Lenin, however, argued that “without revolutionary theory there is no revolutionary movement.” He argued that the state was not a neutral entity, and furthermore, it was the duty of revolutionaries not simply to be involved in struggles reform, but enable these struggles to become struggles against capitalism itself.
Lenin argued that under capitalism, the state is dominated by capitalist "by direct corruption of public officials, and by an alliance between the government and the stock exchange." (The State and Revolution)
Under One Wing Or Other
Lenin agreed that workers naturally do rise up against the system that represses them, as Mao Zedong later said “where there is oppression, there is resistance.” Lenin argued that when workers do rise up against the capitalists, it is the duty of the revolutionaries to provide the leadership to this resistance so that it may transform itself from a reform movement to a revolutionary movement.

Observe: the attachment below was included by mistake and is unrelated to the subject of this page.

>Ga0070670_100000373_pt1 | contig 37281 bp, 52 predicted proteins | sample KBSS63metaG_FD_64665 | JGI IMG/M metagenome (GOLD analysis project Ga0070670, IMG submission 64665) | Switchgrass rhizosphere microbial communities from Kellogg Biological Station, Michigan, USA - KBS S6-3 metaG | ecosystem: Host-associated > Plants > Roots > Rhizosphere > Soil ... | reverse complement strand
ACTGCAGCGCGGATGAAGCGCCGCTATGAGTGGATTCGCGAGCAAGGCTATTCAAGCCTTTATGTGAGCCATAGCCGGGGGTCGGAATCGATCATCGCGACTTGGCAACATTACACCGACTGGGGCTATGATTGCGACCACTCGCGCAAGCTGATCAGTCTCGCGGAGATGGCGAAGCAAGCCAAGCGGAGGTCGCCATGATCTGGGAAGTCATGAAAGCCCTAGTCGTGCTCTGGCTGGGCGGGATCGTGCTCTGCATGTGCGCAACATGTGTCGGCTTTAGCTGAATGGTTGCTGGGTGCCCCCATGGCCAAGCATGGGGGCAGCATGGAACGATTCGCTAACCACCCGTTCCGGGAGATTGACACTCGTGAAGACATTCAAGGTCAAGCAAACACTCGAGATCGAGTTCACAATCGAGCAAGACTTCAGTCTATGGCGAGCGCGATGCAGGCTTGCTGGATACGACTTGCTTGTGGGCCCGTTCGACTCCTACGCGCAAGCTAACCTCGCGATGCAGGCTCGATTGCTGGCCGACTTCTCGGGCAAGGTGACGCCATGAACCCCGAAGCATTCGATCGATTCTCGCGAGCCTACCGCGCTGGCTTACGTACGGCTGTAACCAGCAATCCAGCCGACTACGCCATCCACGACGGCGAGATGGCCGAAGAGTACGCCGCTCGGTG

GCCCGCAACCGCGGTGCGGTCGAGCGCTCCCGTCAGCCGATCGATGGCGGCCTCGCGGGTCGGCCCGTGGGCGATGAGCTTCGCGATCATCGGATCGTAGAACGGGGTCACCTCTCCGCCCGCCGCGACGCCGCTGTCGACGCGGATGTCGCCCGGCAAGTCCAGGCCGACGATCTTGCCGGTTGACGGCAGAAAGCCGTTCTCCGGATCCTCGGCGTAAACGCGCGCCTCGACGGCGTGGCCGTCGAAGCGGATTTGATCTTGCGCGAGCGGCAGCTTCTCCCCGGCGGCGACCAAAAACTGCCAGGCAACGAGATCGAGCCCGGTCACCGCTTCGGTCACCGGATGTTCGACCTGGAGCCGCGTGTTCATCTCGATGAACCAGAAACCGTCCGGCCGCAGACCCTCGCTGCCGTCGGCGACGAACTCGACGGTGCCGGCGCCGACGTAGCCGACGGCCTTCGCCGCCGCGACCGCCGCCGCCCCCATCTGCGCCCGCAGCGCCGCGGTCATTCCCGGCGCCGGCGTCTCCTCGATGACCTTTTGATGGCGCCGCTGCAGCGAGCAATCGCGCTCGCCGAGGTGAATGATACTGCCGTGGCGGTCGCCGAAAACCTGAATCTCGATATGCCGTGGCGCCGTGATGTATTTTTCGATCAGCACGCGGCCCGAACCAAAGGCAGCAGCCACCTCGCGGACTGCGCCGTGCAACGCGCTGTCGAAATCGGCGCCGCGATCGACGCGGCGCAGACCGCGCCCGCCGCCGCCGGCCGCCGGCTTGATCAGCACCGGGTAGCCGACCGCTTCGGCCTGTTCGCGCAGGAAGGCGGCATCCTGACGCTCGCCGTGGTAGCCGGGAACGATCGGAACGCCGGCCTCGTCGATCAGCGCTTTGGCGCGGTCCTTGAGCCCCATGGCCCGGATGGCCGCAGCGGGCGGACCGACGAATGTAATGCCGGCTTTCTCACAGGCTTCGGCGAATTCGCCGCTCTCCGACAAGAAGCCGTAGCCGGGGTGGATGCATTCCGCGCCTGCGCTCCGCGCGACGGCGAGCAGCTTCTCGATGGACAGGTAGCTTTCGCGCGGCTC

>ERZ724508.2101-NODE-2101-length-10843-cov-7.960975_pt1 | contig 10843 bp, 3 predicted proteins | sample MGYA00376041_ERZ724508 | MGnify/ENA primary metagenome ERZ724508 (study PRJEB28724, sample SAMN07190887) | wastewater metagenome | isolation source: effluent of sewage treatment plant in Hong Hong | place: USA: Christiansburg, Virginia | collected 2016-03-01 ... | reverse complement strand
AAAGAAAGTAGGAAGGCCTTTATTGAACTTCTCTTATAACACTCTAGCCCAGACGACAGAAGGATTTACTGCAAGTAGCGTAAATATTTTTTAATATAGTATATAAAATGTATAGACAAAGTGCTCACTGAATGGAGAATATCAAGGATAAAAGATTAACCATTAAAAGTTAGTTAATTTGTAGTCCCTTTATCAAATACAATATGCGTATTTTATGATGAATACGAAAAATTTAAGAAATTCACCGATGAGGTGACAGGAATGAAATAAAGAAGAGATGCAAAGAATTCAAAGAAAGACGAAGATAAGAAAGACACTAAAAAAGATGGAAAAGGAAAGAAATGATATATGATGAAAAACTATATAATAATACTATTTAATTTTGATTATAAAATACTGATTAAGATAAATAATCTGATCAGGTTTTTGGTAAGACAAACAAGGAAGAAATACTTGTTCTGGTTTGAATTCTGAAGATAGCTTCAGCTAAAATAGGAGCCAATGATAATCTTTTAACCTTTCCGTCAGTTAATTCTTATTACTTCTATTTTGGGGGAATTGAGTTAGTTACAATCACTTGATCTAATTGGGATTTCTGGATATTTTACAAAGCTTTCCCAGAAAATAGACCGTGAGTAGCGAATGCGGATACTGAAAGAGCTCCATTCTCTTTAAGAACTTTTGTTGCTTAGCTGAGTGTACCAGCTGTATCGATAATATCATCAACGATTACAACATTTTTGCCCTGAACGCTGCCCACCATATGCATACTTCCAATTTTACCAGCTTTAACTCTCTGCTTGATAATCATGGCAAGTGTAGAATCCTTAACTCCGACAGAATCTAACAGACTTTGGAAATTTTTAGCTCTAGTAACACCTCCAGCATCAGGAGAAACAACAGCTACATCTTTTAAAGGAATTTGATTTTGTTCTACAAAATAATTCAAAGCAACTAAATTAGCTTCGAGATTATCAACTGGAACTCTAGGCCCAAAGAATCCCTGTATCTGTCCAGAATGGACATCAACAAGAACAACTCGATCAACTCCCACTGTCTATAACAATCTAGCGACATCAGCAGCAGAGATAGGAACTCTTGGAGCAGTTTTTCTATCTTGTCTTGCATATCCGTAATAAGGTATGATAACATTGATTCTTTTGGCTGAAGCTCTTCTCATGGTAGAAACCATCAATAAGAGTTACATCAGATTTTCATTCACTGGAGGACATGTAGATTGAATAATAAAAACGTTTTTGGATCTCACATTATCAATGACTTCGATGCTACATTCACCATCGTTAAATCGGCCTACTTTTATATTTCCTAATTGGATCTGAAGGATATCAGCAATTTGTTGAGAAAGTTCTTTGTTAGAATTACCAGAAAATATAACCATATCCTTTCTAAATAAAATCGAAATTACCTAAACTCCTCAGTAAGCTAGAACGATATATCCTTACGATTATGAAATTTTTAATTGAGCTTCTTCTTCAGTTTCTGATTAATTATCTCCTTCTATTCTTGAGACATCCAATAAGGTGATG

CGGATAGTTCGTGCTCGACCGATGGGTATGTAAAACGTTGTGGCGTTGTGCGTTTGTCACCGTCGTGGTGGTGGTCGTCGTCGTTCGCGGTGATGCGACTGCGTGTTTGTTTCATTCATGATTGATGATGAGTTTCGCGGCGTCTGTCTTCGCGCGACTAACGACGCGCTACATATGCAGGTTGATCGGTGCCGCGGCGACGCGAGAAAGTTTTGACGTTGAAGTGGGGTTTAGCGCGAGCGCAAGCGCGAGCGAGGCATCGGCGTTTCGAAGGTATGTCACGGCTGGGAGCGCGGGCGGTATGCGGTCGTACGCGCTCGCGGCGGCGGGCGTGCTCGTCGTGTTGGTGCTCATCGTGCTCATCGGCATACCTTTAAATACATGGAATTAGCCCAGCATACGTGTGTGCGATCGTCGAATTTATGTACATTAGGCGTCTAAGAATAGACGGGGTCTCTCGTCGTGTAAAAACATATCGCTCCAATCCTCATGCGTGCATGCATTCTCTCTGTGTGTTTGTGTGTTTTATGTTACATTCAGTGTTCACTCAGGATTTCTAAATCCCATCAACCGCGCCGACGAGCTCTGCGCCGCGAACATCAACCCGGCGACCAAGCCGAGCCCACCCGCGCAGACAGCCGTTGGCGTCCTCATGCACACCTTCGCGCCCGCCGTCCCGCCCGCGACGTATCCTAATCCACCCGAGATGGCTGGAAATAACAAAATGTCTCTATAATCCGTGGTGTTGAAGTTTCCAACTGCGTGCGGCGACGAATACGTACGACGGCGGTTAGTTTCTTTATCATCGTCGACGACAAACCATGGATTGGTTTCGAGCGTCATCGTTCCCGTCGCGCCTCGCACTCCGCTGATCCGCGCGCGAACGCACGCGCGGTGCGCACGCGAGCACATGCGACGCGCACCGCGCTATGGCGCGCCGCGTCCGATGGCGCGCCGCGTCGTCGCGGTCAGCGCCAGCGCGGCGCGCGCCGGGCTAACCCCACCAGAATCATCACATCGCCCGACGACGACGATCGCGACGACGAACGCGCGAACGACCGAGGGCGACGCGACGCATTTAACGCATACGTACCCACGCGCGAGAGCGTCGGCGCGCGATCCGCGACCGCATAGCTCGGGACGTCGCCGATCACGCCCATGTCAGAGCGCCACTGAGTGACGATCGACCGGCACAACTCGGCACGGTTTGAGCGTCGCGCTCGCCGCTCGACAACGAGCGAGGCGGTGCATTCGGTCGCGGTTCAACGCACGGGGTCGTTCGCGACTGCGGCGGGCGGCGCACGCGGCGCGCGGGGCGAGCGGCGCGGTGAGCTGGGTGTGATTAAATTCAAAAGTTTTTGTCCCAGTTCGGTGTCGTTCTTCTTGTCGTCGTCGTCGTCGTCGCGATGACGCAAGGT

Lenin argued that without any leadership, the natural resistance movements would find themselves aligning "under the wing" of one group of capitalists or another, not fighting in their own interests as a class. Lenin maintained that because workers are raised in a capitalist society that they hold a capitalist consciousness. Though they have genuine resistance and contrary sentiments, their first instinct will be to think within the confines of capitalist ideology and the capitalist system. So, their resistance will lead them to voting for liberal candidates, trying to pass more progressive legislation, etc.